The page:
Barely a month shy of the 50th anniversary of the Apollo program putting the first human on the Moon, Apollo astronauts Col. Walt Cunningham, USMC-Ret. (Apollo 7); Brig. Gen. Charlie Duke, USAF-Ret. (Apollo 16); and Col. Al Worden, USAF-Ret. (Apollo 15) took the stage at the U.S. Pavilion at the Paris Air Show to answer questions about their missions and thoughts on the current state of aeronautics and space exploration.
Asked about what they felt while waiting to lift off, all agreed the primary concern was to “Please, keep the clock [countdown] going,” as a scrubbed launch would mean a delay of at least a month, during which “a thousand things could happen” that could have derailed their lunar ambitions, said Duke.
All support a planned U.S. return mission to the Moon and the establishment of a scientific station, “similar to what we have in Antarctica,” Duke said. “We had no problem working on the Moon,” but longer sojourns and habitation would present much greater challenges he said, adding that “Moon dust is really a problem.”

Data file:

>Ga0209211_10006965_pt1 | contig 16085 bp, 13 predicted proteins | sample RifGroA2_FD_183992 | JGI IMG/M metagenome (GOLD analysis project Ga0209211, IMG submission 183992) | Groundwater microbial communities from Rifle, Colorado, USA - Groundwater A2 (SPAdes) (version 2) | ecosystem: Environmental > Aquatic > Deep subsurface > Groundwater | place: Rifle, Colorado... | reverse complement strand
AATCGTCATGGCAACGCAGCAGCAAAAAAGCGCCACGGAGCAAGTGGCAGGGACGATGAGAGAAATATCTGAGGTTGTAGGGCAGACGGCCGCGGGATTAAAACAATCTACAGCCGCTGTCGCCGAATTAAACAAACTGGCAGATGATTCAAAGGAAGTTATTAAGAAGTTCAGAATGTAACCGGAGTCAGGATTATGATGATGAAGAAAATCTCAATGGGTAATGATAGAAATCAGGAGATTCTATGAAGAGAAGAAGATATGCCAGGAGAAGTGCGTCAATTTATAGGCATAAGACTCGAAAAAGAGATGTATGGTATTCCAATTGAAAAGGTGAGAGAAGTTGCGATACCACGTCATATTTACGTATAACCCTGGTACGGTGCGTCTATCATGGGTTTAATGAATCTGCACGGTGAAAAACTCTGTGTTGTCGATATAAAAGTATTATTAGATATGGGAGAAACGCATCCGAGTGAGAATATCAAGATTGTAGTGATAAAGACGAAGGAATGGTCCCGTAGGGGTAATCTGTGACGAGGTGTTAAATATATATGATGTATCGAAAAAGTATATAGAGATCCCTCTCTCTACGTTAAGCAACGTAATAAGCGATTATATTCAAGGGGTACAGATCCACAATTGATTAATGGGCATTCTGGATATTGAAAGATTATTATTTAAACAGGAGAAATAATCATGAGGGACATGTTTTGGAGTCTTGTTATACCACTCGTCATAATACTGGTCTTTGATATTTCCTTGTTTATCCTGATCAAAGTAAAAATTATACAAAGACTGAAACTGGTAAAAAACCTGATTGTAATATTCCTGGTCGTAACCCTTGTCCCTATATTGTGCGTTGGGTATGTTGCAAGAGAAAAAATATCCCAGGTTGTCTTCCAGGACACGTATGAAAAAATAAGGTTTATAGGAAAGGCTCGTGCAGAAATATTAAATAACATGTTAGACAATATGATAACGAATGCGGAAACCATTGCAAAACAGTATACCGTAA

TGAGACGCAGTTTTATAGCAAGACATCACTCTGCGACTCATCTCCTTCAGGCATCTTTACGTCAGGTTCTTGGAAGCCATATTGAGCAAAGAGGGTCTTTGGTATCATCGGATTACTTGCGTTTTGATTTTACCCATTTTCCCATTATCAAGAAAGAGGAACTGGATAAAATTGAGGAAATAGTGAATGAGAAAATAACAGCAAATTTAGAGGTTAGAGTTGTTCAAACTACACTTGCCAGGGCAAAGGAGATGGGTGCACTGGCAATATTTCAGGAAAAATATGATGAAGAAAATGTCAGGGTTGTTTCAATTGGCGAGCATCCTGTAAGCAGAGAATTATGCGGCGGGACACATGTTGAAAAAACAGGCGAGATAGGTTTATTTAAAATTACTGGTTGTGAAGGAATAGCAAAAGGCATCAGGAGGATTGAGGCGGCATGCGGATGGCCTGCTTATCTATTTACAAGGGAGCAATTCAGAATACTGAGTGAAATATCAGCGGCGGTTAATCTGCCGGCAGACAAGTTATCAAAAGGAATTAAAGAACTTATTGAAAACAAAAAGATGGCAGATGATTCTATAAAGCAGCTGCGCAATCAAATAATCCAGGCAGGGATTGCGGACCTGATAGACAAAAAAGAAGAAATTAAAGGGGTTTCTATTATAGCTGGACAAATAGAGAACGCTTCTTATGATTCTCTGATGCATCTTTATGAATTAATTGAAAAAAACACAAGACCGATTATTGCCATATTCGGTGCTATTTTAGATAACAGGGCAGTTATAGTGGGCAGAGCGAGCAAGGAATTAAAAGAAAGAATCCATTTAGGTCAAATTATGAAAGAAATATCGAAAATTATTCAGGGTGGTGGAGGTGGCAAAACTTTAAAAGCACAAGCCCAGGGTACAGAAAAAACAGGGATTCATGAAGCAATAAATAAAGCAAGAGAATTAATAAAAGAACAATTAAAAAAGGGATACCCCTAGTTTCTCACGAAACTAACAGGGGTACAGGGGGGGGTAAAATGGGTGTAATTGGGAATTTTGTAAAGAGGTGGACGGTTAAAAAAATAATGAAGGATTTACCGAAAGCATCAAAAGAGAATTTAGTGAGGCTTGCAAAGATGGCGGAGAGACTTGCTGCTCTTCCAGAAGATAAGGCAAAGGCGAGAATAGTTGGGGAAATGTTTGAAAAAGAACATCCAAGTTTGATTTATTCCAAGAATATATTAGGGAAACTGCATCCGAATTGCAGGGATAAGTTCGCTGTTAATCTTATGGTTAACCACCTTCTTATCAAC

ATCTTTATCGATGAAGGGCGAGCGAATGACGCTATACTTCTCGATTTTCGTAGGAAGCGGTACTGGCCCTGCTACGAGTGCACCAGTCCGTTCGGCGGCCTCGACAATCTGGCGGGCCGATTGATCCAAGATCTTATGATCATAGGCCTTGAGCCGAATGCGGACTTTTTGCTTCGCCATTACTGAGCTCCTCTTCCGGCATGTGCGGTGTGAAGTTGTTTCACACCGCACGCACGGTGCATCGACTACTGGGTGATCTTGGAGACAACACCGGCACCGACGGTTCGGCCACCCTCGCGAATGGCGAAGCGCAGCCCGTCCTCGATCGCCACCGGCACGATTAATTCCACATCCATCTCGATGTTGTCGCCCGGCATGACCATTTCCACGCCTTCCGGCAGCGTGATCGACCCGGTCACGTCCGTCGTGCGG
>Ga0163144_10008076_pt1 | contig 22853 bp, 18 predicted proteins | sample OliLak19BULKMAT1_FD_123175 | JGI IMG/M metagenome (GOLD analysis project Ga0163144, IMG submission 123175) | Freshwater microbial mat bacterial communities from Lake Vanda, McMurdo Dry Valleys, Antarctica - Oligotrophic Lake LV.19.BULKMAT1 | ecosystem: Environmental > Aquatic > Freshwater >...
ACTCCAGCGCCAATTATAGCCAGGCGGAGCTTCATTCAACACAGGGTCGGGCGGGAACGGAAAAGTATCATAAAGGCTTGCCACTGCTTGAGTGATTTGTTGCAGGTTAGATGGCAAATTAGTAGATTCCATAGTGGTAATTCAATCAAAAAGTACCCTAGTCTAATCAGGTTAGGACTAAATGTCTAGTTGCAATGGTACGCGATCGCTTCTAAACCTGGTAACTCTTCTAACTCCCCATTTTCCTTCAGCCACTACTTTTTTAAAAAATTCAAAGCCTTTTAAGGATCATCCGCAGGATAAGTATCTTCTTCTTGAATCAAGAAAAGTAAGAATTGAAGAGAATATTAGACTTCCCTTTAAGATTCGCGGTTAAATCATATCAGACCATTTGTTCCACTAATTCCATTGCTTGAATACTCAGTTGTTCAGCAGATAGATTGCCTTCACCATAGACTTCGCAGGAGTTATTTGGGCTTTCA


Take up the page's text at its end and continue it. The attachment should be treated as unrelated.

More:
But none of the pioneers are sanguine about the prospects for a return within the next five years. “I do not see an increasing interest to pay what it’s going to cost,” said Worden. In today’s risk-averse environment, “Everybody’s not supposed to stick their necks out,” which he feels imperils the possibility of future endeavors like Apollo.
Said Cunningham, “My plea is everybody say, ‘Congress, you need to provide the funding to NASA.'”
As for accomplishments in air and space since, Worden said he was most impressed by “watching a Space X launch, and seven minutes later watching the two Falcon Heavy boosters land at the same time on separate launch pads.”
Looking ahead to the possibility of a mission to Mars, “We may or not want to go eventually,” said Cunningham, “but the cost is going to be much more than some people are suggesting.” On the prospects of long-term habitation, he said, “I believe, a colony on another planet—it’s not going to happen.”
Worden, referring to the astronauts’ respective backgrounds as U.S. Air Force and Naval aviators, noted he had never stepped foot on the Moon, instead flying the command module that orbited its surface. “What did they do?” he asked of his Moon-walking colleagues. “They walked, they drove a jeep, they planted a flag. They became Army guys, while I was one of the real Air Force guys!”